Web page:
When Microsoft officially ended support for Windows XP a couple of weeks ago, they made it pretty clear that there would be no more security updates for the 14 year old OS. Naturally, though, many people wondered what would happen if a severe security flaw was discovered. Could Microsoft really be seen to leave its existing XP users vulnerable?
Today, we got the answer. A critical security flaw has been discovered in Internet Explorer that affects all versions from 6 onwards. If exploited by hackers, it could allow them to install malware on your PC. Assuming you've got automatic updates enabled on your computer (and only a fool wouldn't), you'll be receiving an update to correct the bug shortly.
Even if you're on XP.
Yup. Microsoft has accepted that, with more than 20% of Windows users still running XP, leaving this hole unpatched was unwise. So if you're using XP, it's good to know that you're probably a little bit more protected from major threats than Microsoft originally had us believe.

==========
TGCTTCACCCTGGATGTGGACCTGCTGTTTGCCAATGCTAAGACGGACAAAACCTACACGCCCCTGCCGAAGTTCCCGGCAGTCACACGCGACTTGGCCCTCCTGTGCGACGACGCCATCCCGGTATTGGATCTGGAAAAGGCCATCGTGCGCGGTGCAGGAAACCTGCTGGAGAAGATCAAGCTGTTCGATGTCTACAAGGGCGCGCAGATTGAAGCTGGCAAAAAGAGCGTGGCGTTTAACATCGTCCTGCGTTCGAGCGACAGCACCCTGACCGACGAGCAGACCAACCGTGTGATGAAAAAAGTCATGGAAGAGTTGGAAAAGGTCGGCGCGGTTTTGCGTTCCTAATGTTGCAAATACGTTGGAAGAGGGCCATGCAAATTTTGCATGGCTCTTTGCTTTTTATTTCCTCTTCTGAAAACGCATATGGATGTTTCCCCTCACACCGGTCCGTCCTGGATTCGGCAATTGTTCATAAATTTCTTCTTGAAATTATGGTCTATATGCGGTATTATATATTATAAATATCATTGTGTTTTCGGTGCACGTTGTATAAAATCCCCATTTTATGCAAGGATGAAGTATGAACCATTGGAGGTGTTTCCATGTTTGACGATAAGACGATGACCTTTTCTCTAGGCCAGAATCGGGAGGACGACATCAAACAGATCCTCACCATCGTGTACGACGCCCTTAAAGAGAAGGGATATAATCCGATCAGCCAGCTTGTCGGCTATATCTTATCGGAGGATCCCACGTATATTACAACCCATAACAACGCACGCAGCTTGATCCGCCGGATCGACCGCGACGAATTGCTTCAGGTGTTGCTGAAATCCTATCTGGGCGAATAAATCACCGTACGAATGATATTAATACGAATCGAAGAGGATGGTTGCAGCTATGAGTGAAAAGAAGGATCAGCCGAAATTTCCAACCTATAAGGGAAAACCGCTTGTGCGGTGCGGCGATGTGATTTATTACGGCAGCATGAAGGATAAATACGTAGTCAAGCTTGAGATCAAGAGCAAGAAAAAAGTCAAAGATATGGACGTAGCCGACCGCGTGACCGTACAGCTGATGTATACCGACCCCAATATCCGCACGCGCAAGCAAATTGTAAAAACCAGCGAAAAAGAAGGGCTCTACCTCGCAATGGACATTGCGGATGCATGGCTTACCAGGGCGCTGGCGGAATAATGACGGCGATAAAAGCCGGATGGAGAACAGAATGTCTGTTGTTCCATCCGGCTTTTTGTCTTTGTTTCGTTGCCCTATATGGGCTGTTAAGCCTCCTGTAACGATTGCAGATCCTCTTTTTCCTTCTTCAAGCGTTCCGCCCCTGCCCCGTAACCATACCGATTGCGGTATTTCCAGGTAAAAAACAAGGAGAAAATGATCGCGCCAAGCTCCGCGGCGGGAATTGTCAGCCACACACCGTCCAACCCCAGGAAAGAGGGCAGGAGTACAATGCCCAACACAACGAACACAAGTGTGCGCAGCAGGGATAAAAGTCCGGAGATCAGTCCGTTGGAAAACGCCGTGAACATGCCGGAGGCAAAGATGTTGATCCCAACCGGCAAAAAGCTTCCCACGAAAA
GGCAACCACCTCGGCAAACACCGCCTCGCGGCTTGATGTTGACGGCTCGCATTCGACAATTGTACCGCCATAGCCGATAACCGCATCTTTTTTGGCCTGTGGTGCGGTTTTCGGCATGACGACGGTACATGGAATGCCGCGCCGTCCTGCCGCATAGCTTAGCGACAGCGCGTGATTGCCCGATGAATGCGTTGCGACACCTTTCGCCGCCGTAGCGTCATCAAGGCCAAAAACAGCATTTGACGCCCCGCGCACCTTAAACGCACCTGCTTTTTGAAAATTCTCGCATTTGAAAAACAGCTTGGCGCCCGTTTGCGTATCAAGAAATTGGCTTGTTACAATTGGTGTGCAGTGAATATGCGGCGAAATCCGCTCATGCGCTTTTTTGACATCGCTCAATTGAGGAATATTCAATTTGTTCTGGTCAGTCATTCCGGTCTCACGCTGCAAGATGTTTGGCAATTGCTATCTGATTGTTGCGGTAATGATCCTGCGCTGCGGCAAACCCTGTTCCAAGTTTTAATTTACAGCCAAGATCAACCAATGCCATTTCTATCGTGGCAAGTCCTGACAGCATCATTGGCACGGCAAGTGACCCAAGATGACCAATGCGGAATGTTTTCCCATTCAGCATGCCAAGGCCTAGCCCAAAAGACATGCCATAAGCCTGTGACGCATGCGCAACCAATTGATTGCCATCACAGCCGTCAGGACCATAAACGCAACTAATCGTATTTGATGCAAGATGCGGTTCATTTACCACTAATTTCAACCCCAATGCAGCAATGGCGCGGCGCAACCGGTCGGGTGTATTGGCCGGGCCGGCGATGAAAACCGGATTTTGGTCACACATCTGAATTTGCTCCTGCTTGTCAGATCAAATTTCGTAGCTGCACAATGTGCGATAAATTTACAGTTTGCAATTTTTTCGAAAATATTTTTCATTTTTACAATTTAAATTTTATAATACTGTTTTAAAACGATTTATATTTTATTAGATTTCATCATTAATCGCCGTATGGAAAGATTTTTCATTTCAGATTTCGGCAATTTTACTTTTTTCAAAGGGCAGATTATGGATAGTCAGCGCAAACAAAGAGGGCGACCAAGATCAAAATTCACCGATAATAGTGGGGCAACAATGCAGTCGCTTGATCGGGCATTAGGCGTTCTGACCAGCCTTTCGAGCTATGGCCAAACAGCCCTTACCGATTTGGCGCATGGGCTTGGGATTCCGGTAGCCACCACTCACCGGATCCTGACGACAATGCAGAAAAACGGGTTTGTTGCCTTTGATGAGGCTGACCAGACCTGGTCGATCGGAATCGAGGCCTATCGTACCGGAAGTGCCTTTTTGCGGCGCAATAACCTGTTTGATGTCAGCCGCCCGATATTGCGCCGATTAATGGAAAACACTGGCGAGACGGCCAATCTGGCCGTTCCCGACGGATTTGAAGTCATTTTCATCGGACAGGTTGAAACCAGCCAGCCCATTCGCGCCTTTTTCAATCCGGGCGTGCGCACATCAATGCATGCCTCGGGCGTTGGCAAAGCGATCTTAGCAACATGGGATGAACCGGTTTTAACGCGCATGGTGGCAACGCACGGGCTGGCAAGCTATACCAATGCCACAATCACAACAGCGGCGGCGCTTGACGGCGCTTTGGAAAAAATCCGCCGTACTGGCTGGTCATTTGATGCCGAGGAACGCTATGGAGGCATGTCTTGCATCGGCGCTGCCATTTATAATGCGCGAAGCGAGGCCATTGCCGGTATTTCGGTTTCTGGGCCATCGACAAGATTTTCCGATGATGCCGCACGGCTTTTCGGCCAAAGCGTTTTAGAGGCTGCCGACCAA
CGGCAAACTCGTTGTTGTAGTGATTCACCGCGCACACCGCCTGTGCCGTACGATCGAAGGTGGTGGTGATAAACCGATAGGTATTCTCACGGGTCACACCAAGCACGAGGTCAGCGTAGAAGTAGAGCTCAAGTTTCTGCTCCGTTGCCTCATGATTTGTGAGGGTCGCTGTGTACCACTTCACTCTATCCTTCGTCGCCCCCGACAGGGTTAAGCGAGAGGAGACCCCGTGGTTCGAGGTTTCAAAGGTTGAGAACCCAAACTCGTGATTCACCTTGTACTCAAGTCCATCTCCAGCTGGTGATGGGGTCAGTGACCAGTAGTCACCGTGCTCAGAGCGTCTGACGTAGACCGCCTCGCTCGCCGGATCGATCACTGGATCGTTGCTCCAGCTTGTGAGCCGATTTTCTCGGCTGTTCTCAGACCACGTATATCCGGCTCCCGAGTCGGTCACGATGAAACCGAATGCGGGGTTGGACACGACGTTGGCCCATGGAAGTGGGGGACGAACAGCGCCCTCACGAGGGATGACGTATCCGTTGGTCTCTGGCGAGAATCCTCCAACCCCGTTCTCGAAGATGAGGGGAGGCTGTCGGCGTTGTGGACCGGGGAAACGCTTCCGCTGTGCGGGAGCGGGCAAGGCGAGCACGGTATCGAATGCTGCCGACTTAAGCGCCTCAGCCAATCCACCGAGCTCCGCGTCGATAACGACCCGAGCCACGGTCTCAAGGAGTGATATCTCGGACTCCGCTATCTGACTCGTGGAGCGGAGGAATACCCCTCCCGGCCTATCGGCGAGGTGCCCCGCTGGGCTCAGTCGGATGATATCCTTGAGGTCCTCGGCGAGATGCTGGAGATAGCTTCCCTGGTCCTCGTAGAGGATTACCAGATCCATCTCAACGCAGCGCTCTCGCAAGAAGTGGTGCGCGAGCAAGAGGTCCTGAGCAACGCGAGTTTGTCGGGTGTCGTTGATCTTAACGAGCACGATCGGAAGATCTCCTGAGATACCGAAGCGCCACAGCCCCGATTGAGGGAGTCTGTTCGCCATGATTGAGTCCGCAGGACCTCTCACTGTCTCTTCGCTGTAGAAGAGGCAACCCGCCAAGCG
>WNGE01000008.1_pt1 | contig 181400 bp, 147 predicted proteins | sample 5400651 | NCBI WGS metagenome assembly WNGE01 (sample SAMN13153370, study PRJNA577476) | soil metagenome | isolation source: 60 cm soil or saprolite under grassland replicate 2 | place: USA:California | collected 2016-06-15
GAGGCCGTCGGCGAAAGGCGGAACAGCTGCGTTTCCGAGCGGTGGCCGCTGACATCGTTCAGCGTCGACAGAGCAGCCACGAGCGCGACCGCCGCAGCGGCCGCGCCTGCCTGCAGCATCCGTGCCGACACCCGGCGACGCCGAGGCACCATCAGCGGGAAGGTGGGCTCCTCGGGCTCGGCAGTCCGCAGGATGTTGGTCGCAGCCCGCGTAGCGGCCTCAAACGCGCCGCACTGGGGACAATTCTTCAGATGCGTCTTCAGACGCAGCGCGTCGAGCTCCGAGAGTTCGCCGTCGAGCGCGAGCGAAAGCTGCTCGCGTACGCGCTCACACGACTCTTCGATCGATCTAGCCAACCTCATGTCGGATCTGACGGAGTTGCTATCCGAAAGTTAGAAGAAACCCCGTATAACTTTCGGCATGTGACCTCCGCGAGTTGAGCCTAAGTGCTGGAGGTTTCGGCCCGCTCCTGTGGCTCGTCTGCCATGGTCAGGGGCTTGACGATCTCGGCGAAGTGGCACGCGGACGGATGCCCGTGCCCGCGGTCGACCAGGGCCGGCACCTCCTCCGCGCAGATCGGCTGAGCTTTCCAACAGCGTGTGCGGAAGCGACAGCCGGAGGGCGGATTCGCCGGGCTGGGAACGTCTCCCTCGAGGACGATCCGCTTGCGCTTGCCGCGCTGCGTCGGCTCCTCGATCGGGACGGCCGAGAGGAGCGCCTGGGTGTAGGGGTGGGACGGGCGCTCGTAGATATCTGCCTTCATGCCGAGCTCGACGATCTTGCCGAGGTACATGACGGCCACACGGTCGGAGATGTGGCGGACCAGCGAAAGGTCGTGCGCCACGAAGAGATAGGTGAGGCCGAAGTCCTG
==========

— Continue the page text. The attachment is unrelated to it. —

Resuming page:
You don't need to do anything to receive the patch. It will automatically be downloaded and installed as part of your normal Windows update mechanism. So if you haven't enabled automatic updates, or performed a manual "check for updates" session, now might be a good time to do so. Just go to Windows Update in the Control Panel.
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